Reader Rant: Close Calls!

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Here’s the latest reader rant, along with my reply!

Ron writes: I always enjoy your articles and even though I’m 74 years old, I still think driving should be fun – and I drive my old cars to their limits whenever possible. I’m a Libertarian and do not believe in a “god” or anything incorporeal for that matter, so I don’t credit “divine intervention” for anything I’ve written below.

I’ve bought two Valentine V1 radar detectors that have saved me from at least two speeding tickets, and each time I buy one I always credit you and your website to Valentine Research Inc for the purchase.

My first taste of freedom was when I bought a “Mustang” motorcycle from a friend when I was about 13 or 14 years old for $400. I lived in the country (Central California) and I rode that bike (a four stroke single cylinder engine) all around the countryside and nearby mountains for months without a thought to its expired license tag or my lack of a drivers license – and it would do 65 or 70 MPH easily. My downfall was when I was riding it to summer school for extra high school credits in preparation for college when a cop (Pig) pulled up behind me and pulled me over. It was one of the saddest days of my life, because I wouldn’t be old enough to get a drivers license until I was 15.5 years old, so I had to sell the Mustang.

During my unexpectedly lengthy lifetime I have experienced four “near death” episodes on the road. The first was when I was headed to Wrightwood, California on Highway 2 (the Angeles Crest Highway) to work on a telescope there. Not long after I had left La Canada-Flintridge, headed east on the mountain road, cars were lined up bumper to bumper going in the other direction headed to work in Los Angeles. I was the only car on the road headed east, when suddenly this bright red Corvette (I think that’s what it was but this happened so fast that I didn’t have time for a good look) came speeding around all these literally bumper to bumper cars apparently thinking that he could pass miles of other cars without encountering anyone going the opposite direction (me). There was nowhere for him to go, and he was going too fast to slow down or stop. Normally there is a sheer cliff on the side of the road that I was on, but very fortunately for me at that particular point on the road there happened to be just enough of dirt on the shoulder of the road for me to pull onto without going over the cliff. That red Corvette (or whatever it was) zoomed between my 1983 Toyota Supra and the bumper to bumper cars on the other side of the road at what must have been at least 60 mph within probably only one or two inches to spare on either side.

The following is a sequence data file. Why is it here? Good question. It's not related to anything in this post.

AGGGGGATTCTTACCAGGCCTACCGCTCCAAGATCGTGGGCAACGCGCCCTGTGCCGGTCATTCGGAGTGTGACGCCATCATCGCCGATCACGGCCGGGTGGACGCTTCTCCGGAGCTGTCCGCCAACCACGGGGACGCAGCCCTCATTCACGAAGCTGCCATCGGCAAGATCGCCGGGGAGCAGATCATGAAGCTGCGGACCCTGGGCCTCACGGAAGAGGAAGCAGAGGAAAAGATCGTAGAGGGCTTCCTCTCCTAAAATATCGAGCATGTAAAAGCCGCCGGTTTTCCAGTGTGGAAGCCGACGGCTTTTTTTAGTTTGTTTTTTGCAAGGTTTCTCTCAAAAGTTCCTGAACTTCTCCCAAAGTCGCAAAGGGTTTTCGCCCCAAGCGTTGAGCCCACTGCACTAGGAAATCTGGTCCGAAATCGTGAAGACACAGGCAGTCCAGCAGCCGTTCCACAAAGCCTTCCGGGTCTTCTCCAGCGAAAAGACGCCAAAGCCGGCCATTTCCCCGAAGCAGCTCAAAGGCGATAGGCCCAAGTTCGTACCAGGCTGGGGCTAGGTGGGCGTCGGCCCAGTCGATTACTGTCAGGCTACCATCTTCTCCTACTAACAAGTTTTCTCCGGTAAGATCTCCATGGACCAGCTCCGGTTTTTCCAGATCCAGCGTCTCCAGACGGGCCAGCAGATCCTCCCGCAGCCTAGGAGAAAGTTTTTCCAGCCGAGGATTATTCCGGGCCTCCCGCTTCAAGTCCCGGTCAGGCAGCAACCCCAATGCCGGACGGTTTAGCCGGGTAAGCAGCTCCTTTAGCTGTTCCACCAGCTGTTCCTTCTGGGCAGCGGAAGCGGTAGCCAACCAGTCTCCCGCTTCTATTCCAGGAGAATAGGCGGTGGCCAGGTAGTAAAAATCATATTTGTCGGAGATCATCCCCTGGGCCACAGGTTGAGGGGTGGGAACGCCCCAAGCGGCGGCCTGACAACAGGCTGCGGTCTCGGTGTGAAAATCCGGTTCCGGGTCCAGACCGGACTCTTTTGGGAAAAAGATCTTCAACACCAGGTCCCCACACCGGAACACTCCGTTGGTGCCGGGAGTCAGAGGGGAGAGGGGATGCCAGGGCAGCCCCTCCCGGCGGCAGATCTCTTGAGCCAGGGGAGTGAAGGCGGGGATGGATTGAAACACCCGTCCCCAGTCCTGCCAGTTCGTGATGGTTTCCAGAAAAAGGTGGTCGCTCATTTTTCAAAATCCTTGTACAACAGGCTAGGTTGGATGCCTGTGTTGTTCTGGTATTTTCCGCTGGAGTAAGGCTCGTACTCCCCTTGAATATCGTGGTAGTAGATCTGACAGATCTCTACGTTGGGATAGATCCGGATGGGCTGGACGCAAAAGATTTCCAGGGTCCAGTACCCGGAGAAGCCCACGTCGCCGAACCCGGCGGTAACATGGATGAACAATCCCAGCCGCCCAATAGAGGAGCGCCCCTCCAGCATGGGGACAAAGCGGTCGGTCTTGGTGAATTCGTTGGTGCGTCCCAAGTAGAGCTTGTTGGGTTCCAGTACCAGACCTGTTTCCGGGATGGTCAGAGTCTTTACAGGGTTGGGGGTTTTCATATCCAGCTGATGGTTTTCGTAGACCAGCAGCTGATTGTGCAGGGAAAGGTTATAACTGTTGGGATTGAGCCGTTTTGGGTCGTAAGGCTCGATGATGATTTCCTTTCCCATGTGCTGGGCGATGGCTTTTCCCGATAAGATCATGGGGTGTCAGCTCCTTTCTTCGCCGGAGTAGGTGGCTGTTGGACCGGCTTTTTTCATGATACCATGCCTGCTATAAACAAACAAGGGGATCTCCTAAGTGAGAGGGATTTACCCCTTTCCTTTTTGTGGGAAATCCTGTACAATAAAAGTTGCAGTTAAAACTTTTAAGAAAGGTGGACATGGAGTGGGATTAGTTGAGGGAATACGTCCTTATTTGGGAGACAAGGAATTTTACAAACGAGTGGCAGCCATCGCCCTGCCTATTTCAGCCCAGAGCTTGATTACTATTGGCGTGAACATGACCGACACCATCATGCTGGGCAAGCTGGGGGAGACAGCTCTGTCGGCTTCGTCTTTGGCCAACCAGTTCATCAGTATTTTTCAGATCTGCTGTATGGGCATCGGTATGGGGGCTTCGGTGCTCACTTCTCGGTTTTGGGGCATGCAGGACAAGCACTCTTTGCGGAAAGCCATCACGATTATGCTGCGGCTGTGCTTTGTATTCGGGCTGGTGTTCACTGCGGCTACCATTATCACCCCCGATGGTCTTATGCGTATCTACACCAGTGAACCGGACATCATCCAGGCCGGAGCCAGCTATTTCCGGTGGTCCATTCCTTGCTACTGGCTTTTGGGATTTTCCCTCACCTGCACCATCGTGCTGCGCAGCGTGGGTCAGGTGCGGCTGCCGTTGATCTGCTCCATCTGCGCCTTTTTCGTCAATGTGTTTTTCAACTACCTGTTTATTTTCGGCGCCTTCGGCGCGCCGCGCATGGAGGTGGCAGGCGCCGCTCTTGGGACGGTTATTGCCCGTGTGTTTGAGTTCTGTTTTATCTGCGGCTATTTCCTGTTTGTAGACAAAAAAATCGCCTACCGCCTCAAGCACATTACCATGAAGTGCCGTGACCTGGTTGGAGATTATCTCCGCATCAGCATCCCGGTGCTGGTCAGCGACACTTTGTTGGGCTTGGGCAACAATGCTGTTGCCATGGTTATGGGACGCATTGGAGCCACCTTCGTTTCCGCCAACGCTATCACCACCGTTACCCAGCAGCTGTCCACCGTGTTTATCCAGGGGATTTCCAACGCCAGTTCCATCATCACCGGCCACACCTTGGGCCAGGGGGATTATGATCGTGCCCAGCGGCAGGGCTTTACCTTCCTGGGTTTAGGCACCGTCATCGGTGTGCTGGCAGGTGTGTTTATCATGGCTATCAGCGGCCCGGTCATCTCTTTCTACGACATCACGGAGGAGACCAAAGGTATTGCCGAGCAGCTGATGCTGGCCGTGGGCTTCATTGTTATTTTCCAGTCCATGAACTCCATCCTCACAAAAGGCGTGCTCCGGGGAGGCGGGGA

The second was when I was young (about 21 years old and with a valid drivers license, government approved license tags, etc.) and riding a Yamaha 360 Enduro bike when this old woman in a big green Cadillac looked straight at me, and then proceeded to pull right in front of me to make her left turn. She stopped right in front of me before turning. I laid that bike down to the right and then to the left so quickly and so far that my knees almost touched the asphalt and came within one inch of her rear bumper, but I survived.

The third was when I was teaching a Chinese lady I had recently married to drive a small compact car that I had purchased for that specific purpose because it had good visibility all around. She had a learners license, but apparently I had neglected to mention to her what the yellow “Slow” signs meant when approaching a curve (my own mistake). Just as the forest road we had been on merged with the old route 66 just west of Klamath falls, she vastly over corrected and headed the car directly across the road ahead instead of turning right on Route 66. It was a seldom used road, but very fortunately there just happened to be an oncoming car directly in her path, so she over corrected to the right and smashed into a large and jagged rocky boulder on the right side of the road near the side of the mountain shredding the right front tire. When we stopped I got out of the car, walked over to the other side of the road that we would have gone over had it not been for the oncoming car, and looked straight down for what must have been at least a half-mile. There were no barriers at all separating the road from the cliff. I walked back to the car, changed the tire and we drove home without saying a word.